Bhing had to leave her infant child behind in the Philippines to earn a living in Singapore to support her small family. Her situation is an example of the hardships some workers face when they come to the city.

More than one year later, I still remember her story: Bhing had left the Philippines just one year after her child was born. Unsure of how to support herself as a single mother, she had decided to take a leap of faith and come to work in Singapore as a domestic helper. In the intervening years, she barely had enough time or money to fly home for vacation. She recalls a particularly heart-breaking moment, when she finally returned for the first time in six years. Her own daughter had asked her: “Are you my mummy?”

In encouraging domestic helpers like Bhing to present their stories, the organiser Zakir had hoped for members in the audience to think, “they also mothers, they also have children”. In other words, perhaps listening to these stories might make us appreciate our helpers more, or even compel people to offer their helpers more vacation leave to enable them to return home to see their children more frequently.

When I asked Zakir why he started the series, he told me it was because he deeply believed that poetry and storytelling could serve as a platform to showcase migrant workers’ humanity – that “migrants are human too”.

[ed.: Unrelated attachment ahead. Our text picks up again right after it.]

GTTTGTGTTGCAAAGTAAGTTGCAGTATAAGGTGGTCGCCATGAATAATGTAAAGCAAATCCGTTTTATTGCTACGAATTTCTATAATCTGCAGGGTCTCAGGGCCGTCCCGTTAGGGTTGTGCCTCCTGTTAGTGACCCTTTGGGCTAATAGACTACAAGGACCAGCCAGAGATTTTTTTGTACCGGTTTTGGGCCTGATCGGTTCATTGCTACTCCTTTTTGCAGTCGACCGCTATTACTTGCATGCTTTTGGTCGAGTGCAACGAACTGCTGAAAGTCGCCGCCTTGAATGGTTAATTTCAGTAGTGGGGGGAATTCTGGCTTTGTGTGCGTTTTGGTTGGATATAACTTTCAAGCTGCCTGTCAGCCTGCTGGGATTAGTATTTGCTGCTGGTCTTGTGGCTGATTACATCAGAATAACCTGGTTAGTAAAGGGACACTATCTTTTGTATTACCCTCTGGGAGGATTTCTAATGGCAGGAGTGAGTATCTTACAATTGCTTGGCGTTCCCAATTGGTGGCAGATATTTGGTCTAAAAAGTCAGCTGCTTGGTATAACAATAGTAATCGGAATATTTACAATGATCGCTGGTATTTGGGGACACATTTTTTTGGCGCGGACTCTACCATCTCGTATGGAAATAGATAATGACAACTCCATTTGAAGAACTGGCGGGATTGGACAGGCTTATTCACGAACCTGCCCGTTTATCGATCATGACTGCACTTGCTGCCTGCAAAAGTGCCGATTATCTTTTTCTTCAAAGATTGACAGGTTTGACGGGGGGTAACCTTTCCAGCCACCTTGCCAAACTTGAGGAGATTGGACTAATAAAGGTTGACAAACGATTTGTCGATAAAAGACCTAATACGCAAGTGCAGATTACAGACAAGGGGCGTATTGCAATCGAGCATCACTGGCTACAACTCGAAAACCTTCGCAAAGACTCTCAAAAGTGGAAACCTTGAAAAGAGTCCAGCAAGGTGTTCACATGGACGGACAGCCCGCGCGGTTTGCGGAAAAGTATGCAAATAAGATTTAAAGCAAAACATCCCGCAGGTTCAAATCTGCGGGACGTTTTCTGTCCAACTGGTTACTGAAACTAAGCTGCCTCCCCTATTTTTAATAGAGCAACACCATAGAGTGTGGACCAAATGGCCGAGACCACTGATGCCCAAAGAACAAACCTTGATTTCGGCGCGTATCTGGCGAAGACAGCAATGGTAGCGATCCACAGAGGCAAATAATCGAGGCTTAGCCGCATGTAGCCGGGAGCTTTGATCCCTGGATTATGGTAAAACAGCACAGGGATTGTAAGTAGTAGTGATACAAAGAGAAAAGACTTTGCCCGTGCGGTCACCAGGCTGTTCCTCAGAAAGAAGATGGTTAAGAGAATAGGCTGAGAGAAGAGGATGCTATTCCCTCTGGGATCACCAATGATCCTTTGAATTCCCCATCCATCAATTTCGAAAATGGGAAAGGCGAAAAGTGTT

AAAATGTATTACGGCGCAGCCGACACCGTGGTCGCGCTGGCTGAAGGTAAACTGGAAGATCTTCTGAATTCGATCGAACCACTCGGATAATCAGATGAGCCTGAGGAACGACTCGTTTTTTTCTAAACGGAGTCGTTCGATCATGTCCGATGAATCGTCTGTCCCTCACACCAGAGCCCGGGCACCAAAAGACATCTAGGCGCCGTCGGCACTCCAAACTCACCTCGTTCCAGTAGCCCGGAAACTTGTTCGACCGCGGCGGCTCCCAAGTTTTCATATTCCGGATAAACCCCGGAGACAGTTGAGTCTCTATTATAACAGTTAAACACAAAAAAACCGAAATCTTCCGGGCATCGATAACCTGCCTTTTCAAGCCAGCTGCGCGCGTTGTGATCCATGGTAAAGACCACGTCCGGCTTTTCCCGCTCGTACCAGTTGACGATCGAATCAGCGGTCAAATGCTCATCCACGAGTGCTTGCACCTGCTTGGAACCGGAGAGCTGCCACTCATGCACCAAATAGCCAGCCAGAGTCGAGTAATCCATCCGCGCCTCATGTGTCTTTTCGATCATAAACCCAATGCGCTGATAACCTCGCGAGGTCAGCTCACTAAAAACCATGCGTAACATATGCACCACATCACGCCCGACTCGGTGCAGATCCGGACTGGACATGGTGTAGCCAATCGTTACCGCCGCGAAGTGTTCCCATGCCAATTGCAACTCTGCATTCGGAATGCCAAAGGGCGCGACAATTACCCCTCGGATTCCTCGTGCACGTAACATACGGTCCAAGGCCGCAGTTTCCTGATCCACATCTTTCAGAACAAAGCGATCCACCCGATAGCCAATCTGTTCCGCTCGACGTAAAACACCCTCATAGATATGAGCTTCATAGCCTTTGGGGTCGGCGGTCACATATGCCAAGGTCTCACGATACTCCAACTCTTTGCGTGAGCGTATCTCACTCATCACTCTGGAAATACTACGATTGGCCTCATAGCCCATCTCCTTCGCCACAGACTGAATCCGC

Zakir was consciously trying to harness the power of stories to humanise migrants by highlighting the real stories behind these workers. In this way, the nameless worker is given a face and a voice, when he or she tells stories about her own dreams, fears and families.

I celebrate these migrant writing initiatives – indeed, I have attended several, and also helped out at some. Yet, I also find the sheer fact that migrants feel the need to “prove” their humanity deeply troubling. It is frankly absurd that in 2020, their humanity is still a point of contention.

This dormitory fiasco may have prompted soul-searching amongst much of the online community, but even then, I am aware that these reflections remain confined to a self-selected group. If the comments section in our national newspaper The Straits Times is anything to go by, “the average Singaporean” is at best, politely perturbed, and at worst, outrightly angry, at all the “fuss” made over this episode.

These comments trouble me, for they remind me that even as I look around my immediate social circle and feel optimistic about social change in the future, I am, by all measures, living in a bubble. I am even more troubled by the fact that for the most part, I am unsure of what I can, or should, do to help speak up to change these dominant impressions.

I plan to continue volunteering with local migrant writing initiatives, and I plan to keep writing about migrant issues. But I can’t help but worry that I am probably preaching to the converted, yelling into an echo chamber.

For goodness sake, Singapore. You don’t need a pandemic, or an article, to tell you that migrant workers are also human.


For information on how to help migrant workers during the Covid-19 outbreak, a spreadsheet with information has been prepared here.